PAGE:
If you’re selling products or services across borders, the first thing you need to know is that international trade is an extremely complex and highly regulated beast.
Even within the EU, some products may be subject to stringent regulations not applied in the UK (non-harmonised goods), something that’s likely to get even more complicated following Brexit.
If you’ve ever dealt with regulations, you’ll know that there is very little room for error. Fill in the wrong form, cover your products with incorrect labels, or rely on a poor translation service and you could be banned from advertising your goods in a foreign market or even selling. Once that happens, you’re running the risk of losing all of your investment in a foreign market.
Every market is different.
You have to adhere to the relevant regulations, sometimes providing clear translations for certain products. Even if you manage to deliver this, before you can sell anything, you’ll need to develop compelling marketing that will entice foreign customers into buying your products and potentially deliver customer support in another language. A reliable language partner delivering translation services for international trade on time and budget can give you piece of mind.
More, if you can’t speak the language your official business documents are being translated into, how can you be sure that what you’re getting is quality? Unless you’re using a reliable and trusted service, you can’t.
So, briefly, the main challenges you will may contend with when delivering an international trade strategy are:
- Developing a comprehensive understanding of alien legal requirements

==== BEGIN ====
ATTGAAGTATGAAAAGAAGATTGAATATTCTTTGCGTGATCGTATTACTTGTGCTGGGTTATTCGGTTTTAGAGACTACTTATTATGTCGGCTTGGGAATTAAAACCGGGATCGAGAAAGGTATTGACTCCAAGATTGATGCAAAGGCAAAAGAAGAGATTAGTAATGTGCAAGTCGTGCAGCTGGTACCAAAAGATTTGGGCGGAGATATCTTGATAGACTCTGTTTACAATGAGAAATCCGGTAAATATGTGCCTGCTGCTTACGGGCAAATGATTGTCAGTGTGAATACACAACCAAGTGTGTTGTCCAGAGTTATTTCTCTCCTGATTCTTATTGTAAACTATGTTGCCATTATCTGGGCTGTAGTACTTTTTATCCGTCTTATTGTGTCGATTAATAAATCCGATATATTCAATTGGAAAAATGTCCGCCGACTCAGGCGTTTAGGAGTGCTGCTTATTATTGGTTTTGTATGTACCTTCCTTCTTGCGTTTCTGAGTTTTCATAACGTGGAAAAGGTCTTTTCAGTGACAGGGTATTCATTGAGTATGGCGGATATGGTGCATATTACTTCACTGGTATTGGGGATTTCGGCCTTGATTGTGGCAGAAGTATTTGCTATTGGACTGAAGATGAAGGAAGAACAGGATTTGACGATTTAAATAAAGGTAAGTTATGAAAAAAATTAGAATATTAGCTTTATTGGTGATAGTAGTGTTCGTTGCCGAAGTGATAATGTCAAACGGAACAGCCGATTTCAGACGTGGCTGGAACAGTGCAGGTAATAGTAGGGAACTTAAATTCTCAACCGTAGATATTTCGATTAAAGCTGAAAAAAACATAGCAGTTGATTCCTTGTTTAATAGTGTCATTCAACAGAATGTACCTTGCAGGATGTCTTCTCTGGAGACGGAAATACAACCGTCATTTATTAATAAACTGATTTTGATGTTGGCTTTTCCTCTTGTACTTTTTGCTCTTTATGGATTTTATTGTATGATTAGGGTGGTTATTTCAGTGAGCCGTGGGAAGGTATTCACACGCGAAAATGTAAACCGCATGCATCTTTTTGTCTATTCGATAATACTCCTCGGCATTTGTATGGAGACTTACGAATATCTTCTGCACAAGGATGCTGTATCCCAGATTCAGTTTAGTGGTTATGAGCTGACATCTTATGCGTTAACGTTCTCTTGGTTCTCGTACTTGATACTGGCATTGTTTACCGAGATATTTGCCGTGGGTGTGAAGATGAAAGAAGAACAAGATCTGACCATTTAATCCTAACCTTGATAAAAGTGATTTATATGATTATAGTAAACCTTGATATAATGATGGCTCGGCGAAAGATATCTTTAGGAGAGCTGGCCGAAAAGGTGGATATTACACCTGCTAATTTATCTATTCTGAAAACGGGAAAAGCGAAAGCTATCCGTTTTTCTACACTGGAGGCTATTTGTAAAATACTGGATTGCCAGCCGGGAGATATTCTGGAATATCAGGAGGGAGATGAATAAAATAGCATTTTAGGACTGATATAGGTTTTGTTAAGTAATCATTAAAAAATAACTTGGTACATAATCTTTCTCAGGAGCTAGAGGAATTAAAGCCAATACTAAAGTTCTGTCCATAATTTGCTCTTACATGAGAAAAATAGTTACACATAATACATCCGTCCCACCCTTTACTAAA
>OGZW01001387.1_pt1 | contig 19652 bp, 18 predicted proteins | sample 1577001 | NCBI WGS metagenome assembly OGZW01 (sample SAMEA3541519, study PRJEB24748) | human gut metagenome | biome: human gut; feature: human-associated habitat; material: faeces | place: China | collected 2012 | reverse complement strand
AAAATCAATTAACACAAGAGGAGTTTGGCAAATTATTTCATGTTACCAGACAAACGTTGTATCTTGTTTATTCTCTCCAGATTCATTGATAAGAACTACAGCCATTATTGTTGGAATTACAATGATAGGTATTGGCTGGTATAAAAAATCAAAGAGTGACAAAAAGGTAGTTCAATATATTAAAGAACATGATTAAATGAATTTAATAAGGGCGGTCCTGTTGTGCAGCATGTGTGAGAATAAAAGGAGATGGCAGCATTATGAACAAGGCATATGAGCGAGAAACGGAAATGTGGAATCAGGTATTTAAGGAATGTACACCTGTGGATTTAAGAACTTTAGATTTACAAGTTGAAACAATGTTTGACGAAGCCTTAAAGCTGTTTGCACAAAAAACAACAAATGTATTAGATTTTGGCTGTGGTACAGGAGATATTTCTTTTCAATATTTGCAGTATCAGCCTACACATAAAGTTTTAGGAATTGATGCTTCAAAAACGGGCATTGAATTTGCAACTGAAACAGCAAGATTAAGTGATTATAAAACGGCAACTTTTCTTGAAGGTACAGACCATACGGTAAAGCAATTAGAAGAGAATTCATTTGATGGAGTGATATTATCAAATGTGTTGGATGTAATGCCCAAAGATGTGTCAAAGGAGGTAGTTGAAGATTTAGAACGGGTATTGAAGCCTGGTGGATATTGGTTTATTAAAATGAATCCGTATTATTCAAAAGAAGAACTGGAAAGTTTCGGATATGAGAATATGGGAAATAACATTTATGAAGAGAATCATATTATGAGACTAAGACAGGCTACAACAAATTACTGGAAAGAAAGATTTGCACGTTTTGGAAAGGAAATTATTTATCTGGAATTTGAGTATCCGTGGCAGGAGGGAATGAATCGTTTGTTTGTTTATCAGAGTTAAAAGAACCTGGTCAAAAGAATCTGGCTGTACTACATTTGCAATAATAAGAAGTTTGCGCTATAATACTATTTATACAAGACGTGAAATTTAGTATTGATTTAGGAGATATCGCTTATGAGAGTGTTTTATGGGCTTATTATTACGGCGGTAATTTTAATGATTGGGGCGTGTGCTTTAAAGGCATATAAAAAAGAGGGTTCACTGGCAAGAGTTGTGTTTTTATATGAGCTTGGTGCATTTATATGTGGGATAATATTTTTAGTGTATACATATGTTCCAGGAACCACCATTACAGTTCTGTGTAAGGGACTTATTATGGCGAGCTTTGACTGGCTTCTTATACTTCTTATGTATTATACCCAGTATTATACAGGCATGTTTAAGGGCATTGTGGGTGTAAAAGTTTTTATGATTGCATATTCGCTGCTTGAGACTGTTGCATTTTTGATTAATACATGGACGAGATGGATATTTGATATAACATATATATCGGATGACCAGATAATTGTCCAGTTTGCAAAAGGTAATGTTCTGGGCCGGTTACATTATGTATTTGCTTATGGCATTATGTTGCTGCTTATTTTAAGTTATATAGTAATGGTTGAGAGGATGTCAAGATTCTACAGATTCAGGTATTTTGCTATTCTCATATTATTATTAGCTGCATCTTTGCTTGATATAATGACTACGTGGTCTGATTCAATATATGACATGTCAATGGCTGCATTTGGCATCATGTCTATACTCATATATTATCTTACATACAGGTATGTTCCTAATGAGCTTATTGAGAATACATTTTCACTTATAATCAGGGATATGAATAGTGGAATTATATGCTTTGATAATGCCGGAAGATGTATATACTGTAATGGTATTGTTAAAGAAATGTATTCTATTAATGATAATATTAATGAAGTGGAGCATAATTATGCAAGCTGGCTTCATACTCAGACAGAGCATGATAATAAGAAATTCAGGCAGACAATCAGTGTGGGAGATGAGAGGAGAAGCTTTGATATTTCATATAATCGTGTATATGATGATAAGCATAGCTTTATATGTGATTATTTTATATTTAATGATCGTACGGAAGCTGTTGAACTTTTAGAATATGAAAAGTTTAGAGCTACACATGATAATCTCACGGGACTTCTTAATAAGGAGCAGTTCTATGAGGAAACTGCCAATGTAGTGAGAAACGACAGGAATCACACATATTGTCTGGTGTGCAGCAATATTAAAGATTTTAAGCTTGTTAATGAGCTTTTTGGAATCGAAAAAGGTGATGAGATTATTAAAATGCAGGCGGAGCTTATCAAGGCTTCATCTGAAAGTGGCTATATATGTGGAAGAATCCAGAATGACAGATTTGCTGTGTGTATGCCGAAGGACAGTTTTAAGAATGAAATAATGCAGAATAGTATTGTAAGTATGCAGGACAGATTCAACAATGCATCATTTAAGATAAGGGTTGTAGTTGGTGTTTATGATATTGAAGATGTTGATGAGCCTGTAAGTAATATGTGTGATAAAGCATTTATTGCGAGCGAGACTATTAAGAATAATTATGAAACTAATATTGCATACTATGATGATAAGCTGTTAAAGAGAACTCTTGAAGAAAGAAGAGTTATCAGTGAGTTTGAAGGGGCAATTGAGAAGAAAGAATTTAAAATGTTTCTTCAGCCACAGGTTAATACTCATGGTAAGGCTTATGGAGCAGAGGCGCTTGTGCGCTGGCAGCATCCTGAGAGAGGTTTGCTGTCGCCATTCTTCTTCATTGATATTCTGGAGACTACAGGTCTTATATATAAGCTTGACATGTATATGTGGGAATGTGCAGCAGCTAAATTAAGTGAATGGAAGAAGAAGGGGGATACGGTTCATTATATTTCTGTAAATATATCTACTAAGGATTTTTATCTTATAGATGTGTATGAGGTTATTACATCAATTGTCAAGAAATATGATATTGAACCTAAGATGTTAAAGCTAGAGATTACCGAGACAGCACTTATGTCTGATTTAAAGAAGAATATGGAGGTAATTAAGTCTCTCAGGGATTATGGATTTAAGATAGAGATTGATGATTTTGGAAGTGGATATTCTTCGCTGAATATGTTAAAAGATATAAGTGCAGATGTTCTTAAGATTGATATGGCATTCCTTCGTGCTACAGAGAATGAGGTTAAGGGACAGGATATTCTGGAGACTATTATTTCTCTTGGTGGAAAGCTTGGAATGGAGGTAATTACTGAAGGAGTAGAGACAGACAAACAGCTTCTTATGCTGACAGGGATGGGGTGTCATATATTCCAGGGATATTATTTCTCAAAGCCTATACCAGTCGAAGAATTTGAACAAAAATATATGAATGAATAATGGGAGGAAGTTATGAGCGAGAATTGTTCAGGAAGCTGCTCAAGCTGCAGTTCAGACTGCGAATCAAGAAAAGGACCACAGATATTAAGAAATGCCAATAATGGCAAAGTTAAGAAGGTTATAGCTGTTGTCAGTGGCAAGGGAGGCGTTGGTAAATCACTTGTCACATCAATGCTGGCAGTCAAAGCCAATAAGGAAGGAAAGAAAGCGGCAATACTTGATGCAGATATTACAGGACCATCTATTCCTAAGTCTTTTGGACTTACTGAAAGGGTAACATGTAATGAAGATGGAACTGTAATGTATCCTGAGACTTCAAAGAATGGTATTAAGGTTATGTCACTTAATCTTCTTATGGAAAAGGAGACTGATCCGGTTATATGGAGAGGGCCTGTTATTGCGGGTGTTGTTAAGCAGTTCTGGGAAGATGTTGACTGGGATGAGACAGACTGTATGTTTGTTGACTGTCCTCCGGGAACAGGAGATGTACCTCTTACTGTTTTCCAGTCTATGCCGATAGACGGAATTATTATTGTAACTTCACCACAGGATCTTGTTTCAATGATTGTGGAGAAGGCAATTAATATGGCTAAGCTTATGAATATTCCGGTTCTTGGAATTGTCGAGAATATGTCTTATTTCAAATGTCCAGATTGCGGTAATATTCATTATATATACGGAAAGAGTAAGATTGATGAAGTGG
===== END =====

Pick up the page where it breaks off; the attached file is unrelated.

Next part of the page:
- Knowing how to package your goods, or correctly translate training manuals, of exceptional quality
- When working with partners, take them on their word, when you have no idea that you can trust them
- Translate your ideas into another language, ensuring that they are culturally sensitive and do not offend people in the region
- Manage customer service in another environment, including returns, complaints and more
That’s A LOT to manage.
Going it alone
Many companies enter international markets and fail. They often fail because they think they can do everything on their own. Even the big players, like Pepsi and Puma.
While we don’t doubt that you or your employees are smart enough to wrangle with international regulations, find the best suppliers and warehousing space abroad, and translate your marketing strategies for diverse cultural environments, is that really a good use of time?
Probably not, unless you’re thinking of setting up a translation and localisation service too! If not, leave it with our translation services for international trade to connect you with a wider audience.
Succeeding internationally means a huge investment of your own time (when you could be selling new goods), a significant cost to your business (when you need to expand it ahead of new sales).
It also runs the risk of overwhelming you and forcing you to shelve your ideas, for good.
How Linguist Point Can Help You Today
At Linguist Point, we specialise in translation, localisation and transcreation services.
We also know that a team of five can’t understand every international market. That’s why we have an international network of professional translators, native speakers in over 100 languages who provide professional document translation services for international trade businesses and corporate clients daily.
There’s a huge amount of opportunity in international trade, but to bypass all of the potential hurdles and focus on what you do best, the most tried and tested route is to work with professionals like us today.
Why not give us a call and see how our specialised team of experts can help your business make the most of growing international markets and keep it innovative enough to thrive in the future.